Innovative Seabin that collects waste in harbours is first of its kind in the UK
Installed in October, the Seabin is the creation of Australian surfers Pete Ceglinski and Andrew Turton, who founded the Seabin Project in 2016 to combat the problem of plastic pollution in marinas, ports and other calm water bodies.
The Seabin, designed to be placed in an identified ‘debris problem area’, takes in water from the surface with the tides and collects any floating debris inside a ‘catch bag’, before pumping the cleared water back into the marina. Amy Munro, Sustainability Officer at Land Rover BAR, told Resource the bin is currently collecting on average 0.5 kilogrammes of litter every day during the working week, and Seabin Project has predicted that the bin could collect around half a tonne of debris per year, equivalent to 83,000 plastic bags or 20,000 plastic bottles.
The bin can further be used to remove pollutants such as oils and detergents that float on the surface of the water. Notably, it can also catch microplastics as small as 2 millimetres, some of the most subtly devastating causes of plastic pollution. A recent study found evidence of microplastics in the stomachs of creatures living in the Mariana Trench, the deepest part of the world’s oceans, at a known depth of 10,994 metres.
Having captured the litter, it is separated into recyclable and non-recyclable waste. Munro said: "Recyclable materials such as some plastics, metal, card products if they are not too heavily contaminated are separated from general waste which goes to the Veolia waste to energy plant. Seaweed goes back into the sea unless it is really heavily contaminated with polystyrene balls which does happen a lot!"
She added: "We are initiating a project with local artists to collect plastics from the Seabin and use them to make ocean health awareness artwork."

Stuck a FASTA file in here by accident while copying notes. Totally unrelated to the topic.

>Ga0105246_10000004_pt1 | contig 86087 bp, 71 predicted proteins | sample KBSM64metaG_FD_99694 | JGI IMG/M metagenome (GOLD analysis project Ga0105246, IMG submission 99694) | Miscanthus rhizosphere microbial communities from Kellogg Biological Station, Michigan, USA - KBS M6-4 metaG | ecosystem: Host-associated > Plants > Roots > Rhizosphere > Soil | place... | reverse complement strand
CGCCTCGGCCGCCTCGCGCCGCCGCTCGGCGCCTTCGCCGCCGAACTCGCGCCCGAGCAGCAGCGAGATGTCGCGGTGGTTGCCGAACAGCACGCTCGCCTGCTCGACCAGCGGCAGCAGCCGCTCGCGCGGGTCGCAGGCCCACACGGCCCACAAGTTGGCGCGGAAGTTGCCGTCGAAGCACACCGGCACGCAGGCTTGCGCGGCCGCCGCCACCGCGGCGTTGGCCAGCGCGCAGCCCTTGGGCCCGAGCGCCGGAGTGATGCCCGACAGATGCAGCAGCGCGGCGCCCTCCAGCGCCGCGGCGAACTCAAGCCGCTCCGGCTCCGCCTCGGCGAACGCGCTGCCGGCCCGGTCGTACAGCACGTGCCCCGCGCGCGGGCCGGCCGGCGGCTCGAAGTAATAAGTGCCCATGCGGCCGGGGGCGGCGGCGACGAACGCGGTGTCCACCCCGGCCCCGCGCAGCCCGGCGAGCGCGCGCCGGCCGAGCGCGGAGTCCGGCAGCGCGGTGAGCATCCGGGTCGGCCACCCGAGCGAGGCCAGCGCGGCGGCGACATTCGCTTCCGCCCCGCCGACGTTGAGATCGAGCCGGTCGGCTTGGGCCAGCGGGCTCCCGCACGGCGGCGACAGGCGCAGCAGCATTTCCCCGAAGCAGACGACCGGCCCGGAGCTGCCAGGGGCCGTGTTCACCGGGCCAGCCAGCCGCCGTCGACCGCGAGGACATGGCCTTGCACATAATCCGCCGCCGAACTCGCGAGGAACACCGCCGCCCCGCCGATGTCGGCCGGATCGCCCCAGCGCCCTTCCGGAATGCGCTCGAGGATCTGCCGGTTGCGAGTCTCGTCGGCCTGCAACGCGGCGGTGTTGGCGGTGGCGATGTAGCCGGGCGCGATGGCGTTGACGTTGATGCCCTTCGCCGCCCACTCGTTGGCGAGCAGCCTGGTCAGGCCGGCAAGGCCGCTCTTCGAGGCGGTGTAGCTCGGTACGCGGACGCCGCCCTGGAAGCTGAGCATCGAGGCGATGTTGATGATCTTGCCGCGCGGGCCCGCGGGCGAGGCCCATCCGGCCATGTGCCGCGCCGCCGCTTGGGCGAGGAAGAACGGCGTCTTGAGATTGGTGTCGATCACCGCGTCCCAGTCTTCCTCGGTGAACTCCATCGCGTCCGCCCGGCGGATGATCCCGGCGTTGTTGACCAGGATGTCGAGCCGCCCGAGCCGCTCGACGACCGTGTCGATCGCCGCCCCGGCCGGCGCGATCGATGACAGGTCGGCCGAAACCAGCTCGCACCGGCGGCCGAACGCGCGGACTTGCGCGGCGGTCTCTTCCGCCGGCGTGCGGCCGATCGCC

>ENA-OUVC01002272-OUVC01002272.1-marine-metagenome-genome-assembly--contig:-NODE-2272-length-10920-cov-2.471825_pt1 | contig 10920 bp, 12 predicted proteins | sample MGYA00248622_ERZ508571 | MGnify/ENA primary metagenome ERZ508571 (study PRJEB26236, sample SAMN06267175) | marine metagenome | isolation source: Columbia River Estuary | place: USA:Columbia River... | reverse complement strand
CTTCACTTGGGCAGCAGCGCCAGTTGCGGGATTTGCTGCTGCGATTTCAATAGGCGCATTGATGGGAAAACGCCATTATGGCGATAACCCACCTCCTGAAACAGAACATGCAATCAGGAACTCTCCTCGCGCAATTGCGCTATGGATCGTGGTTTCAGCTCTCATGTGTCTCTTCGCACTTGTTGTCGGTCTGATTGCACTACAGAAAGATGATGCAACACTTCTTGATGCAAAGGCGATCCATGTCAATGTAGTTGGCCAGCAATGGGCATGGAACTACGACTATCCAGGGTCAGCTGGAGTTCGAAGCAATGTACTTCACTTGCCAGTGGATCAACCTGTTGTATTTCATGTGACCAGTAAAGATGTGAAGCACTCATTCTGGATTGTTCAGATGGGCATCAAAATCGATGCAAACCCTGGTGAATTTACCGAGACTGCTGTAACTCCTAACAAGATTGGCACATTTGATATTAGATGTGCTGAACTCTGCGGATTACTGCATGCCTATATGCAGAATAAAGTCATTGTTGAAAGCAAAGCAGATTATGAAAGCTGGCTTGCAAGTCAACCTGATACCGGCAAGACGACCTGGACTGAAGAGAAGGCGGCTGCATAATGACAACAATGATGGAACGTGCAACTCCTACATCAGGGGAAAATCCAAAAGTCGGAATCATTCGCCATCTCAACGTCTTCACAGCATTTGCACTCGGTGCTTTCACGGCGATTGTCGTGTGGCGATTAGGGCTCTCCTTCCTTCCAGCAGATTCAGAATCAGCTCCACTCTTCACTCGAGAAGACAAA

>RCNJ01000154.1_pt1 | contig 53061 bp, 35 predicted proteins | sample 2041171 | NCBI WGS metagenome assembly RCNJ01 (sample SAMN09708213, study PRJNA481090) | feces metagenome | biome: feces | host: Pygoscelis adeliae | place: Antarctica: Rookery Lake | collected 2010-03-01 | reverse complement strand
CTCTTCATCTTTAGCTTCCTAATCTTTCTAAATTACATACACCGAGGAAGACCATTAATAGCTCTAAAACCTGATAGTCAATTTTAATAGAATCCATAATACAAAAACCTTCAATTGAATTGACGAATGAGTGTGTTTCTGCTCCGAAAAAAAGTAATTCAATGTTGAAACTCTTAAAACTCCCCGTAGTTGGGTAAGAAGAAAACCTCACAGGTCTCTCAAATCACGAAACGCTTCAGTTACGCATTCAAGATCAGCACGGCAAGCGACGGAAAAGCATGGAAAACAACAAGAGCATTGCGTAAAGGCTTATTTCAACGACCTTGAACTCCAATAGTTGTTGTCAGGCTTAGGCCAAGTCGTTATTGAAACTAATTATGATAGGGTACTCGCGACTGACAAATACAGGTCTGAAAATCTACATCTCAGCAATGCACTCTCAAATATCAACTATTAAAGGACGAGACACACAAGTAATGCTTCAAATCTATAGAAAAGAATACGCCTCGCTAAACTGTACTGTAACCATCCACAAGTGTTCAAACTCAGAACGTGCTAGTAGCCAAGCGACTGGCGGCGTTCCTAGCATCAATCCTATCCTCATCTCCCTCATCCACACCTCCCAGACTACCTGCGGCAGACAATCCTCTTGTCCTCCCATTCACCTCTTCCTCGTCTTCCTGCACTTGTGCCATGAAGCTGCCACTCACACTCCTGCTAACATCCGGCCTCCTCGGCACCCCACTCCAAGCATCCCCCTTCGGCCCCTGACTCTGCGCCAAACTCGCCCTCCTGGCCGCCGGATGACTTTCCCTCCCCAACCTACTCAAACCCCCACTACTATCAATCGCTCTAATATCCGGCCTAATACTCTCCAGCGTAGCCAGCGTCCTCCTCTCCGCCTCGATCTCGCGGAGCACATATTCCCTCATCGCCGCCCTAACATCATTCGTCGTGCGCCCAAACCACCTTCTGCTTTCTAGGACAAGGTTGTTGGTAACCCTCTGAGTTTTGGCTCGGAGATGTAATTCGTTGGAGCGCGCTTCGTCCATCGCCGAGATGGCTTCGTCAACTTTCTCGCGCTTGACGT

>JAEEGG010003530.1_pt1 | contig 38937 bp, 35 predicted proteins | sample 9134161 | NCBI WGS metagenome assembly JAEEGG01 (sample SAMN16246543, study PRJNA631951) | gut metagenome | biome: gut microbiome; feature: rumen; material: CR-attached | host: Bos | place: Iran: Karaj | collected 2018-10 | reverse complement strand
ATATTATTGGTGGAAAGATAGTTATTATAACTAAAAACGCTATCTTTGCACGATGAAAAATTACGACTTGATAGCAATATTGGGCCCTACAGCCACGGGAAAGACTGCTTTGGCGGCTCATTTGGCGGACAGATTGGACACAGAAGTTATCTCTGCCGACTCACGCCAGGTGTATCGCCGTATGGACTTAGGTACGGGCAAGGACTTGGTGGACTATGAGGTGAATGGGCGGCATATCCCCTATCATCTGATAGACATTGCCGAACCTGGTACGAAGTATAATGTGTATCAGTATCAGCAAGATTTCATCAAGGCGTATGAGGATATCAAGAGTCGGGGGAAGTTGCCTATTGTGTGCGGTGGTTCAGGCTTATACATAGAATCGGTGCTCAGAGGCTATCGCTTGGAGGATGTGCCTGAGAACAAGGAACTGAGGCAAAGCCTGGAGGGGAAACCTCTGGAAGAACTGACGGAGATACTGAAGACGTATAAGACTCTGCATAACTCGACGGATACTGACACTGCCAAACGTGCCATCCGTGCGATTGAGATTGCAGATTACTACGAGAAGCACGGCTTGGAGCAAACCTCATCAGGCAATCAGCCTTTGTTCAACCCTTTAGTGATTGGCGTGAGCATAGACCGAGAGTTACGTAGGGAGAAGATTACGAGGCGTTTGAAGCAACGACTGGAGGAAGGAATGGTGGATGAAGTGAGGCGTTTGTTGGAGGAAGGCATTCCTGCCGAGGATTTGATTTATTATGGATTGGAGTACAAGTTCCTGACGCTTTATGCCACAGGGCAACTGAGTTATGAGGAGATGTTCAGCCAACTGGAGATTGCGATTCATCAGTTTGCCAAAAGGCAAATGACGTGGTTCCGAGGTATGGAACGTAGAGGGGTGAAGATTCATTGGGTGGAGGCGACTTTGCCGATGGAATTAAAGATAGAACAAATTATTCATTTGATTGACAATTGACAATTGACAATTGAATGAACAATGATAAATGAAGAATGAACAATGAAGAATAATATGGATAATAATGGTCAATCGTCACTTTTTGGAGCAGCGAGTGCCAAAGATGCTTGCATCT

Ceglinski and Turton are looking to develop a new ‘catch bag’ made from recycled plastic, and the ultimate goal is to build Seabins out of the very plastic they collect, creating a circular project similar to that of environmental charity Hubbub’s ‘Poly-Mer’ boat, another innovative effort to collect water-borne waste before it reaches the ocean. Launched in November, the ‘Poly-Mer’ is built from recycled plastic and takes businesses and school children on ‘plastic fishing’ trips to scoop debris out of the Thames.
One Seabin currently costs an initial €3,300 (£2,901), and following that around 75 pence per day to run. The project notes that a medium-sized marina would require around five to seven Seabins to collect all of its litter, meaning Portsmouth’s first is merely one step in the right direction.
Of course, as Ceglinski and Land Rover BAR have acknowledged, the best way to prevent plastic entering the oceans is through education to reduce littering, something central to Seabin’s philosophy. “The real solution to ocean plastics and littering is not technology, but education, science, research,” Ceglinski said. “The innovative Seabin project is also a tool to inspire and engage the next generation, with the ultimate goal to live in the world with the need for Seabins.”
Munro agreed: "We hope that it will raise awareness about the items that end up polluting our waters - and crucially how to stop them getting there in the first place. We hope that it will inspire team members but also our visiting school groups". Land Rover BAR’s educational charity, the 1851 Trust, offers lessons on ocean health for local primary school students, using the Seabin to engage children around the importance of recycling.
The Seabin is just one of the innovative and eco-friendly elements of Land Rover BAR’s UK headquarters in Portsmouth, which runs entirely on renewable energy and aims to send no waste to landfill. Alongside the bin, the pontoon also hosts 1,000 oysters in protected cages, part of the Solent Oyster Restoration Project designed to restore the native oyster population.
Similarly innovative plastic-capturing technology to the Seabin is being utilised on a larger scale by the Ocean Cleanup project, which will begin extracting plastic waste from the surface of the Great Pacific Garbage Patch in 2018.
Evidence from Eunomia Research and Consulting placed the efficacy of such projects under scrutiny, however claiming that around 94 per cent of marine plastics are found deep down on the seafloor, rather than floating at the surface; however, the same study showed that over 80 per cent of all ocean plastic enters the marine environment from the land, meaning projects like the Seabin have an important role in diverting waste at the shore and preventing it from reaching those hard to reach deep ocean spots where it causes the most damage.